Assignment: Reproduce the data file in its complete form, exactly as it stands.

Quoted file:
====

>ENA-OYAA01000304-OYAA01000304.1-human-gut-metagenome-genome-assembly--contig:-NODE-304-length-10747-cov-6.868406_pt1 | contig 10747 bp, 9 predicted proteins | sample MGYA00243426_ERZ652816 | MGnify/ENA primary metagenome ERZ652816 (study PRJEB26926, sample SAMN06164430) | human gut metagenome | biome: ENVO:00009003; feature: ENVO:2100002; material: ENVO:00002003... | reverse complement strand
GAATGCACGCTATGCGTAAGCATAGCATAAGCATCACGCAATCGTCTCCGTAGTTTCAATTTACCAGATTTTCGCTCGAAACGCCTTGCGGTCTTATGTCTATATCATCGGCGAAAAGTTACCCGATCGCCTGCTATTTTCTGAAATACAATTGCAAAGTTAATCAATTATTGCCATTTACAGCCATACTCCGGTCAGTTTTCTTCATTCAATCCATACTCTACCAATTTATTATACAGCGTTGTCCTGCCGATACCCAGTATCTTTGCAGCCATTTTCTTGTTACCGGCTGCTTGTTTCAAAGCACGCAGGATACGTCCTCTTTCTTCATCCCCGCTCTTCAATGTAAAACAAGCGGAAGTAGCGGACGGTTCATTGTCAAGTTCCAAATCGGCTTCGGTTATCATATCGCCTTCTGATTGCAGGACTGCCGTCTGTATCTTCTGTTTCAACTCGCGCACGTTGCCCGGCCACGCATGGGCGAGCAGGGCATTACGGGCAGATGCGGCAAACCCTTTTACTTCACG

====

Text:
>ENA-OYAA01000304-OYAA01000304.1-human-gut-metagenome-genome-assembly--contig:-NODE-304-length-10747-cov-6.868406_pt1 | contig 10747 bp, 9 predicted proteins | sample MGYA00243426_ERZ652816 | MGnify/ENA primary metagenome ERZ652816 (study PRJEB26926, sample SAMN06164430) | human gut metagenome | biome: ENVO:00009003; feature: ENVO:2100002; material: ENVO:00002003... | reverse complement strand
GAATGCACGCTATGCGTAAGCATAGCATAAGCATCACGCAATCGTCTCCGTAGTTTCAATTTACCAGATTTTCGCTCGAAACGCCTTGCGGTCTTATGTCTATATCATCGGCGAAAAGTTACCCGATCGCCTGCTATTTTCTGAAATACAATTGCAAAGTTAATCAATTATTGCCATTTACAGCCATACTCCGGTCAGTTTTCTTCATTCAATCCATACTCTACCAATTTATTATACAGCGTTGTCCTGCCGATACCCAGTATCTTTGCAGCCATTTTCTTGTTACCGGCTGCTTGTTTCAAAGCACGCAGGATACGTCCTCTTTCTTCATCCCCGCTCTTCAATGTAAAACAAGCGGAAGTAGCGGACGGTTCATTGTCAAGTTCCAAATCGGCTTCGGTTATCATATCGCCTTCTGATTGCAGGACTGCCGTCTGTATCTTCTGTTTCAACTCGCGCACGTTGCCCGGCCACGCATGGGCGAGCAGGGCATTACGGGCAGATGCGGCAAACCCTTTTACTTCACG